Support for the ruling Justice and Development Party of Turkey's President Recep Tayyip Erdogan hit a record low in April, Bloomberg reported.
Can Selcuki, head of the Istanbul-based sociological agency Turkiye Raporu, noted that Erdogan's sacking of the central bank's head in March was a watershed moment for voters.
Erdogan fired Naci Agbal after less than five months of work, due to political differences, which caused the Turkish lira to fall by more than 16 percent. Since then, the lira has dropped to an all-time low.
Up to 27 percent of Turks are unable to meet their basic needs, according to a monthly public survey conducted in April by Metropoll. The AKP's support rating is now 27 percent, excluding undecided voters, the lowest for a ruling party since its inception.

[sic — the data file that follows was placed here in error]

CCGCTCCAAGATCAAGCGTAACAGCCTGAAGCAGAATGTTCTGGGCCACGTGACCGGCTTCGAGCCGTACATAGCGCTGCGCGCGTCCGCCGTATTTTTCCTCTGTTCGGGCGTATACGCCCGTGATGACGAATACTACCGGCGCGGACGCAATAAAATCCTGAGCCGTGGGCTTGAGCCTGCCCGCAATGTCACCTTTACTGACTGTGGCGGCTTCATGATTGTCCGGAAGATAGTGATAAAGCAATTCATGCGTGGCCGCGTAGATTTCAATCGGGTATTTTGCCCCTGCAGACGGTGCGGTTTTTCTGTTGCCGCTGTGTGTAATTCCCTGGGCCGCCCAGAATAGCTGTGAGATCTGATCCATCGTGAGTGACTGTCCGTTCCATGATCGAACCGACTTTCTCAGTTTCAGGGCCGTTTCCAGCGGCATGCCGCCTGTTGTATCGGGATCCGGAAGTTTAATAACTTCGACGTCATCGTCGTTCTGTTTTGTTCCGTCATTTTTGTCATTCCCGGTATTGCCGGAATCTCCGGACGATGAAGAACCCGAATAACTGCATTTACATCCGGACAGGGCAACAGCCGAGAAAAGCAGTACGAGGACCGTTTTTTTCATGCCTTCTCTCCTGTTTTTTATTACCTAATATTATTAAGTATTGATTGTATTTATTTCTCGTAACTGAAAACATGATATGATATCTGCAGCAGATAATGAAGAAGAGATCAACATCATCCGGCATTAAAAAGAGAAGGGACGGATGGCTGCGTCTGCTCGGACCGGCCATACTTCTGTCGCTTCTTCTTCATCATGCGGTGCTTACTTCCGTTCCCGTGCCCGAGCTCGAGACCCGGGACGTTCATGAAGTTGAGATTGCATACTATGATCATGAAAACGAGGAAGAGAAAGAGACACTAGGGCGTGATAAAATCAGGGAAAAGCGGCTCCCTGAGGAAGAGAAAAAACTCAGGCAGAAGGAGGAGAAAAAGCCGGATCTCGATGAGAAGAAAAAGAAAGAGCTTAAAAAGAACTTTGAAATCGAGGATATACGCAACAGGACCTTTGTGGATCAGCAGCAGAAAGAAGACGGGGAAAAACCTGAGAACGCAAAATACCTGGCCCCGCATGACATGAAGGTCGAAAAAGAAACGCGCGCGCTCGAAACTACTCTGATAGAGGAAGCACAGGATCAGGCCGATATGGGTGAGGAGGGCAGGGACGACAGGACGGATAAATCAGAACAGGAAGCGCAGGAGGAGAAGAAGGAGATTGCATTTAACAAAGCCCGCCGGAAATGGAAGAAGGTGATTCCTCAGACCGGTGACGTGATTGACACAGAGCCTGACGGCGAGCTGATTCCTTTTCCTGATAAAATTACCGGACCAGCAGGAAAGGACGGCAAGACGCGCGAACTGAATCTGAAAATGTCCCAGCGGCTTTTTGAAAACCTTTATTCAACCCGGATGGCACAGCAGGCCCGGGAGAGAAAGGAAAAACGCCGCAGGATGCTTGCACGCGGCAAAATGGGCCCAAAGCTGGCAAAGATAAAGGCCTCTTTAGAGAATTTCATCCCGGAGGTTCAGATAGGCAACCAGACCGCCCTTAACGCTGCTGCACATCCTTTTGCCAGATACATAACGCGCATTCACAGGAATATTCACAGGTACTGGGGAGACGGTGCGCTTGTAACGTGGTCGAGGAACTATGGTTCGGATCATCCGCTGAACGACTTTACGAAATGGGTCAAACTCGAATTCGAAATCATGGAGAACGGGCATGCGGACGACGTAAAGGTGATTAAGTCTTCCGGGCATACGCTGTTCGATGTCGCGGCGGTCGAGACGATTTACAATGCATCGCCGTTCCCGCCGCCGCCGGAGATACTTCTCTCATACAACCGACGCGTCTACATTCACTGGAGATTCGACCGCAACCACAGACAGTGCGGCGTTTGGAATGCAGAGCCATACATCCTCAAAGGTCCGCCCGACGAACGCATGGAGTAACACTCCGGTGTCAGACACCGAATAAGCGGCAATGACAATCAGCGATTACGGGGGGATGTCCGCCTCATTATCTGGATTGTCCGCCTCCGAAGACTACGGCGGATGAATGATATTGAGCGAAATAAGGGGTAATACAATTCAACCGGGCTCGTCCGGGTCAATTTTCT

"A combination of runaway inflation, high unemployment, and coronavirus measures have been chipping away at the ruling party’s voter base, according to political polling companies," Bloomberg reported.
According to Ozer Sencar, head of Metropoll, it is the perception of poor economic management and opposition campaigns on central bank reserves that is driving support for the AKP to decline.
“The opposition needs to convince those people that they can manage the country better, but there is still no candidate for this in sight,” Sencar said.